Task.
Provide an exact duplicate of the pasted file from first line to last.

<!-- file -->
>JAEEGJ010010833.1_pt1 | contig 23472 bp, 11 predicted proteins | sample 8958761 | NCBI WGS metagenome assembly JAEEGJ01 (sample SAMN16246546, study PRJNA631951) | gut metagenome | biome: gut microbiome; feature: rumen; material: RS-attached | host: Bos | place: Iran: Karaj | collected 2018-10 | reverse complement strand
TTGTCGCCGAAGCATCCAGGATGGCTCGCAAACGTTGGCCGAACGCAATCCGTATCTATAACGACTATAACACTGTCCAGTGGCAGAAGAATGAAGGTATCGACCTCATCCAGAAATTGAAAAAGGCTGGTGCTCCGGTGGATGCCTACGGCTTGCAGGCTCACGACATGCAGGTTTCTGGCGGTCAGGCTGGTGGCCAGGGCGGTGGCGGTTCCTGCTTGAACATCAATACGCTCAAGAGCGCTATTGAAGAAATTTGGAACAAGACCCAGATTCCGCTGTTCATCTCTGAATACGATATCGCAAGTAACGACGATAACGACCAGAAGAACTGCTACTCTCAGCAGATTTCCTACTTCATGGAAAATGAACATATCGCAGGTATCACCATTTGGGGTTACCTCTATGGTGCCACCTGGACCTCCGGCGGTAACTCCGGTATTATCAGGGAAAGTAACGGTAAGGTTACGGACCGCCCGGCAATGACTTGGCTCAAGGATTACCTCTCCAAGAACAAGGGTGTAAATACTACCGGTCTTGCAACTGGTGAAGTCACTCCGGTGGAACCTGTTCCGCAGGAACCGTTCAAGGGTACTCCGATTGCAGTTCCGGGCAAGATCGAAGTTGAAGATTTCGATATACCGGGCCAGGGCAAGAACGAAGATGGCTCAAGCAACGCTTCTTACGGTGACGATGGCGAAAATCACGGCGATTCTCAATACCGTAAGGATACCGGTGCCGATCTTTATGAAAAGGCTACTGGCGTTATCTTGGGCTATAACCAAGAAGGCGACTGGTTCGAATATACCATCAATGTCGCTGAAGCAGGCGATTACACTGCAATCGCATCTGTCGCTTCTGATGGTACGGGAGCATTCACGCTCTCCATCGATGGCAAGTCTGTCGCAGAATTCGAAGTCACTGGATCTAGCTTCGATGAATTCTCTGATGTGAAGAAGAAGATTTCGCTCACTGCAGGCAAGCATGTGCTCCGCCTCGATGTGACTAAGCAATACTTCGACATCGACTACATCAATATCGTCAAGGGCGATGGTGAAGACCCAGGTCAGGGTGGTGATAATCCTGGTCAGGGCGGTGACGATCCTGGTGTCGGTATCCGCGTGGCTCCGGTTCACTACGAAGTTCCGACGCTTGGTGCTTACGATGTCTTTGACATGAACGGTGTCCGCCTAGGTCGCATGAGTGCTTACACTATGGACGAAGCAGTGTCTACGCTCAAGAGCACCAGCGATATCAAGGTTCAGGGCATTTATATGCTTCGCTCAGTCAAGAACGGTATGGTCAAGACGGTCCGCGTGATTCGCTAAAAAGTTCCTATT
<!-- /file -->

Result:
>JAEEGJ010010833.1_pt1 | contig 23472 bp, 11 predicted proteins | sample 8958761 | NCBI WGS metagenome assembly JAEEGJ01 (sample SAMN16246546, study PRJNA631951) | gut metagenome | biome: gut microbiome; feature: rumen; material: RS-attached | host: Bos | place: Iran: Karaj | collected 2018-10 | reverse complement strand
TTGTCGCCGAAGCATCCAGGATGGCTCGCAAACGTTGGCCGAACGCAATCCGTATCTATAACGACTATAACACTGTCCAGTGGCAGAAGAATGAAGGTATCGACCTCATCCAGAAATTGAAAAAGGCTGGTGCTCCGGTGGATGCCTACGGCTTGCAGGCTCACGACATGCAGGTTTCTGGCGGTCAGGCTGGTGGCCAGGGCGGTGGCGGTTCCTGCTTGAACATCAATACGCTCAAGAGCGCTATTGAAGAAATTTGGAACAAGACCCAGATTCCGCTGTTCATCTCTGAATACGATATCGCAAGTAACGACGATAACGACCAGAAGAACTGCTACTCTCAGCAGATTTCCTACTTCATGGAAAATGAACATATCGCAGGTATCACCATTTGGGGTTACCTCTATGGTGCCACCTGGACCTCCGGCGGTAACTCCGGTATTATCAGGGAAAGTAACGGTAAGGTTACGGACCGCCCGGCAATGACTTGGCTCAAGGATTACCTCTCCAAGAACAAGGGTGTAAATACTACCGGTCTTGCAACTGGTGAAGTCACTCCGGTGGAACCTGTTCCGCAGGAACCGTTCAAGGGTACTCCGATTGCAGTTCCGGGCAAGATCGAAGTTGAAGATTTCGATATACCGGGCCAGGGCAAGAACGAAGATGGCTCAAGCAACGCTTCTTACGGTGACGATGGCGAAAATCACGGCGATTCTCAATACCGTAAGGATACCGGTGCCGATCTTTATGAAAAGGCTACTGGCGTTATCTTGGGCTATAACCAAGAAGGCGACTGGTTCGAATATACCATCAATGTCGCTGAAGCAGGCGATTACACTGCAATCGCATCTGTCGCTTCTGATGGTACGGGAGCATTCACGCTCTCCATCGATGGCAAGTCTGTCGCAGAATTCGAAGTCACTGGATCTAGCTTCGATGAATTCTCTGATGTGAAGAAGAAGATTTCGCTCACTGCAGGCAAGCATGTGCTCCGCCTCGATGTGACTAAGCAATACTTCGACATCGACTACATCAATATCGTCAAGGGCGATGGTGAAGACCCAGGTCAGGGTGGTGATAATCCTGGTCAGGGCGGTGACGATCCTGGTGTCGGTATCCGCGTGGCTCCGGTTCACTACGAAGTTCCGACGCTTGGTGCTTACGATGTCTTTGACATGAACGGTGTCCGCCTAGGTCGCATGAGTGCTTACACTATGGACGAAGCAGTGTCTACGCTCAAGAGCACCAGCGATATCAAGGTTCAGGGCATTTATATGCTTCGCTCAGTCAAGAACGGTATGGTCAAGACGGTCCGCGTGATTCGCTAAAAAGTTCCTATT